Nine suspected bank robbers have been arrested following a spree of cashpoint explosions in Europe in which €5.2 million ($5.7m) was snatched, German police said on Thursday.
Another three suspects are on the run after police in Belgium and the Netherlands raided homes on Germany's behalf.
They seized ill-gotten items such as watches, designer clothes and a stash of banknotes, as well as nine packets of explosives that suggested further attacks were being planned, police said.
“It became clear that we were dealing with a crime spree by a professional and organised gang of criminals,” German prosecutor Bernhard Lieb said.
Police said blowing up cashpoints had become a popular underworld tactic after the closure of many bank branches sent the “traditional bank robbery” into decline.
There were almost 500 cashpoint explosions recorded in Germany last year, more than 10 times the number in 2006.
The suspects in question are accused of causing 52 of them, but police hope the raids will deter other gangs.
The blasts caused €6.5 million ($7.2m) of damage in addition to the money stolen, and could have caused serious injury or death, police said.
In one case, the suspects allegedly blew up a cashpoint underneath an old people's home. Two people were injured in another incident. The most recent explosion took place this month.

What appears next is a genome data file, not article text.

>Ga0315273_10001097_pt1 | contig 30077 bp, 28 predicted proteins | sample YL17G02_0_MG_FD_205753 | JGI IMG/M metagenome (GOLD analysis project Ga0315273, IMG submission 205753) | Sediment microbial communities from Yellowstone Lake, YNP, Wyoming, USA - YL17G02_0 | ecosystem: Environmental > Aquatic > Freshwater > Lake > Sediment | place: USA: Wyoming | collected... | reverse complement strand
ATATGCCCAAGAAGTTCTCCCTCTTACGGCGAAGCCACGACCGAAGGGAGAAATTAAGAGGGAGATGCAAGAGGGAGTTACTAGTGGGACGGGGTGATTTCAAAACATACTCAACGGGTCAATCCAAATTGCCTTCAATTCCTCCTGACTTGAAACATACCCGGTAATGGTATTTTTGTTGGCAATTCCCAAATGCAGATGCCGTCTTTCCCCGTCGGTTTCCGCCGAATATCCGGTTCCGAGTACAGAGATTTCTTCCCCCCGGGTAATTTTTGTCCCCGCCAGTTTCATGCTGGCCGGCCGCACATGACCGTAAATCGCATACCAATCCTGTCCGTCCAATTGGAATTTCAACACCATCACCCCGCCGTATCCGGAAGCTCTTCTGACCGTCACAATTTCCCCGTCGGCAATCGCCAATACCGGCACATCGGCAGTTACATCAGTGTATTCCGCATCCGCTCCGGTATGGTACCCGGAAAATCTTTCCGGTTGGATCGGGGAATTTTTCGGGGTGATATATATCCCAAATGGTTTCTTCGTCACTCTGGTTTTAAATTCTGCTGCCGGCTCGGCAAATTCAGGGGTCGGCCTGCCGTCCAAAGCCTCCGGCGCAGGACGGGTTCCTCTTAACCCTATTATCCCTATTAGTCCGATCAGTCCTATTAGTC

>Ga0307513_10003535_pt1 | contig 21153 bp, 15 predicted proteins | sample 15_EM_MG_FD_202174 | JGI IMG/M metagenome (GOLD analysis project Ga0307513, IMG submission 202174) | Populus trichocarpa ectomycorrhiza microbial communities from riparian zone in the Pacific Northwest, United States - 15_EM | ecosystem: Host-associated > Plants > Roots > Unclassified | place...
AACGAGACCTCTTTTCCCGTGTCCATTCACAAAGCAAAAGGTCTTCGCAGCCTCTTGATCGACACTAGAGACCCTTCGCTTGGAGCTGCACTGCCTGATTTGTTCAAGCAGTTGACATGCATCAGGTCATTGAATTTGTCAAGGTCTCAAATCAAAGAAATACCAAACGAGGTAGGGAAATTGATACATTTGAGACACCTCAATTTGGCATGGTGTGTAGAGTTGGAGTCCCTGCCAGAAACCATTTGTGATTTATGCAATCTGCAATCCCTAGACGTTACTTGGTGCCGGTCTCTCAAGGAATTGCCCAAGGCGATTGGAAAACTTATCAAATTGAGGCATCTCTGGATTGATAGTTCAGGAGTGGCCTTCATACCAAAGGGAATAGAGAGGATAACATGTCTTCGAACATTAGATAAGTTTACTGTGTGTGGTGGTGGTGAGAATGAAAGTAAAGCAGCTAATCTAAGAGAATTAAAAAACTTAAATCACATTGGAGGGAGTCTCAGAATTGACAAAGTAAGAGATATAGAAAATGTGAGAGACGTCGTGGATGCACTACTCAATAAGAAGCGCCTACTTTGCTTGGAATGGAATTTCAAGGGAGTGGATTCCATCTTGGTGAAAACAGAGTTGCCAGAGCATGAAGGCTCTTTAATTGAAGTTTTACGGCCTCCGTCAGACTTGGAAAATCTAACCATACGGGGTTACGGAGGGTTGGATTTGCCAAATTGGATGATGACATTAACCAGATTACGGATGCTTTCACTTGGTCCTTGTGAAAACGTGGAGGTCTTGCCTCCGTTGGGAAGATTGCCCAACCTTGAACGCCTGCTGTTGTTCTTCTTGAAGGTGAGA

The suspects face charges of aggravated gang theft, destruction of property, causing explosions and, in a few cases, attempted murder.
“The offenders behaved in an extremely reckless way and endangered local residents, police officers and unknown others,” said police spokesman Juergen Harle.
“We can assume that the perpetrators were already making preparations for their next crimes.”
The suspects used a high-powered Audi RS 6 as a getaway car and fitted it with stolen number plates, prosecutor Mr Lieb said at a press conference in Munich.
Although most of the explosions took place in southern Germany, a DNA trail led police to the Netherlands and Belgium, where the 12 suspects lived. All are aged between 25 and 41.
Germany is seeking extradition of the nine suspects arrested in the raids on Monday, who could face up to 15 years in prison if found guilty. A European arrest warrant is out for the three remaining suspects.
Two vehicles were seized in the raids, as well as a six-figure sum of cash that is believed to have come from the destroyed ATMs.
Banks and cashpoint manufacturers have been urged to tighten security. Some German officials have complained that the country is a magnet for ATM thieves because of a lack of safety measures, such as dye packs that discolour banknotes when there is an explosion.
Only 15 such explosions took place in the Netherlands last year, Dutch police said.